Americans are starting to take Australians for granted. There were signs of this in the President Obama visit but this new phase in our relationship was taken to a new high when Lockheed Martin executive vice-president Tom Burbage visited us this week. Burbage must love coming to Australia, where he finds an oasis of pleasure. He is able to say that all is well with the Joint Strike Fighters and not be questioned.
The Australian Defence Minster is cocooned from the problems of the JSF by his defence chiefs while the media accepts without question Burbage’s assurances that all is well.
But then poor Tom must leave his oasis and go back to the real world – the US, where the JSF review conducted by three deputy assistant secretaries of defence (David Ahern, Edward G Greer and Stephen Welby) and two other top government defence experts (James Woolsey and James MacStravic) has revealed deep and serious problems in and with the JSF aircraft designs.
If the JSF reviewers are right about the aircraft's problems, then Burbage and Lockheed have more than taken us for granted – they have misled the nation.
Alternatively, perhaps the JSF reviewers are wrong and Lockheed Martin Corp, through Burbage, is right.
In Business Spectator we alerted readers to the existence of the JSF review and the problems it revealed about the aircraft but we relied on US newspaper leaks (Headed for a JSF tailspin, Dec 13). Now the final report is out things are far worse than the leaks indicated.
The review says there are 725 change requests at the engineering kick-off stage; 696 change requests at the engineering release stage; 538 change requests awaiting manufacturing bill of materials release and 148 change requests awaiting implementation.
The median time from issue identification to implementation of change into production varies between 18 and 24 months. Remember this aircraft is trying to fly while this multitude of change is being undertaken. But there is more.
The report isolates that the JSF is experiencing moderate to severe buffeting in its flying. A small amount of buffeting can be a good thing in an aircraft as a warning signal to the pilot but if buffeting levels rise, it usually indicates a fundamental problem with the aircraft.
In some of the tables in the report’s appendix, the review panel appears to be indicating that some of the buffeting is reaching dangerous levels. If this happens it may require major changes in the aircraft which could affect performance. Interestingly, Australian aeronautical engineers in the Air Power Australia Think Tank warned the Pentagon in 2004-2005 that the early design of the JSF may be quite vulnerable to buffeting. Australians appear to have isolated the JSF dangers well before the Americans but unfortunately our department of defence didn’t listen and relied on American rather than Australian expertise.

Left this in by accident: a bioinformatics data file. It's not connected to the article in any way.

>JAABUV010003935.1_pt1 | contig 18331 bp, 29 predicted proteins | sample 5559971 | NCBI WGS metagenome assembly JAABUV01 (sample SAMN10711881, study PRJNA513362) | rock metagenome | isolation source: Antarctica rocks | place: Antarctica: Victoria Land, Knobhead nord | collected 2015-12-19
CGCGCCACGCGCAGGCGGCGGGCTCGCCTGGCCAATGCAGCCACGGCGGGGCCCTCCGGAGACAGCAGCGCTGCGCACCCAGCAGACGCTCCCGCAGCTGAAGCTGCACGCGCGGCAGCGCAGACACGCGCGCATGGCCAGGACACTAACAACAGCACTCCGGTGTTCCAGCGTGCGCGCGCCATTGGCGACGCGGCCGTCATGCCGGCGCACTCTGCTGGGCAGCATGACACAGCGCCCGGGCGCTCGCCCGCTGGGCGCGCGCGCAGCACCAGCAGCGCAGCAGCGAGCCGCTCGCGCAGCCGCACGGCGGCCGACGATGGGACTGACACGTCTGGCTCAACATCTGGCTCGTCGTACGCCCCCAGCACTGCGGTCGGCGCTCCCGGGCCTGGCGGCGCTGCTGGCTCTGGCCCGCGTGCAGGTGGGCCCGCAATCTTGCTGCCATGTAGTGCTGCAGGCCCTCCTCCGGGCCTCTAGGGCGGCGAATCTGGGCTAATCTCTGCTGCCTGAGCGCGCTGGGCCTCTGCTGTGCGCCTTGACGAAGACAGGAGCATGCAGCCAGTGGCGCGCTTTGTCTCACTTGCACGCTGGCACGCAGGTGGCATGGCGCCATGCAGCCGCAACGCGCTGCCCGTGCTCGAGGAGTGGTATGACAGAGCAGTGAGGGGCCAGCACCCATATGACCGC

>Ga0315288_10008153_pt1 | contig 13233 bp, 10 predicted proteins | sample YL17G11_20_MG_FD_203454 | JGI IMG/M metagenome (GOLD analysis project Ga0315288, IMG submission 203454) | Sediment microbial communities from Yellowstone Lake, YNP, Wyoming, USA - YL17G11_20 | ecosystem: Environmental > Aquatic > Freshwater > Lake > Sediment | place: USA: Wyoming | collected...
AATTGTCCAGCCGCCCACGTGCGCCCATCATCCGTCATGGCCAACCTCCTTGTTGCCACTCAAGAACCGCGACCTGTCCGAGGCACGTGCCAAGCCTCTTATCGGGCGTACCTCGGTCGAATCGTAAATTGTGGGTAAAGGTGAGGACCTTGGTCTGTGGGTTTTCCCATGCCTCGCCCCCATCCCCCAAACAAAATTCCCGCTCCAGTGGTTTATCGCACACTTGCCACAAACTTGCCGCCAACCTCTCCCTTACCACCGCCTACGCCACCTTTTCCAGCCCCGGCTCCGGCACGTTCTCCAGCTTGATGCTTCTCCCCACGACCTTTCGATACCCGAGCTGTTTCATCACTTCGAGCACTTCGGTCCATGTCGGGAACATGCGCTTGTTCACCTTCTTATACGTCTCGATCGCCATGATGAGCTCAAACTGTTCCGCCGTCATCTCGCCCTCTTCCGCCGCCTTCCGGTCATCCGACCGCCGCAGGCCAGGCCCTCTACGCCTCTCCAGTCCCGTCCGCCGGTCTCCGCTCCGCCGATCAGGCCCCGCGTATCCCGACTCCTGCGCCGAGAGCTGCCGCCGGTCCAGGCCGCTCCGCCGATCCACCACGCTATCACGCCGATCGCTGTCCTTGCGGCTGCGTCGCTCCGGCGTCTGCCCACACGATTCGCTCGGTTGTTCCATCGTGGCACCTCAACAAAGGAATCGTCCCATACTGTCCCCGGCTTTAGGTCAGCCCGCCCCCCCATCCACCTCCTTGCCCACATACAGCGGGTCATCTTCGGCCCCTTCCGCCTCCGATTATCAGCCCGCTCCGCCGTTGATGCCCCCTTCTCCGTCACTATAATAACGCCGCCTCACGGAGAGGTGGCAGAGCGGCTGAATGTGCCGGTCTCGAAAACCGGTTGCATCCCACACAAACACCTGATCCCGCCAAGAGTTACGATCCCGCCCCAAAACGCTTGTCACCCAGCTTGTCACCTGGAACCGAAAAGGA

But the JSF problems get worst. The appendices of the review carry three diagrams of the airframe of the aircraft for each of its three purposes. Below is the CV or carrier version which has not yet started its fatigue testing on its airframe but the severe red lines going through the diagram indicate difficult or complex modifications are required.
Almost certainly this conclusion has been reached as a result of analysis of the problems showing up in testing in the other versions.
The second version is the so-called STOVL, which was designed for short take-off and vertical landing. You will see in the diagram that there are extensive areas that require difficult access or complex modifications. Only 9.375 per cent of this aircraft’s fatigue testing has been done but already it seems that some complex modifications and some new design/different parts will be required. The cost of these in conjunction with other problems may cause it to be abandoned. But I must emphasise that no decision has been made.
Then comes the CTOL – the Australian version of the plane which has reached some 18.75 per cent of its fatigue testing. As you can see in the diagram below, there are problems in parts of the aircraft’s airframe which will require difficult access or complex modification. Then there are the five major frames which carry the wings, which the diagram shows have problems which require moderately difficult access or moderately complex modifications. These are coded yellow.
It would seem that in the case of the STOVL, a new frame will be required, whereas with our aircraft an attempt will be made to modify these fatigue problem-ridden parts. There is a grave danger that even if the aircraft can be made safe, it will not last a long time. Alternatively the modifications will further reduce the performance of the Australian JSF.
Given this diagram, the buffeting and the enormous number of problems requiring 18 to 24 months to solve, for Lockheed to claim to Australian ministers and press that the program did not have major problems will test the boundaries of credibility.
Australians traditionally have been admired around the world for speaking their mind and not suffering fools lightly. Now on the JSF issue we are not only taken for granted, but becoming like frightened rabbits and not prepared to face the truth.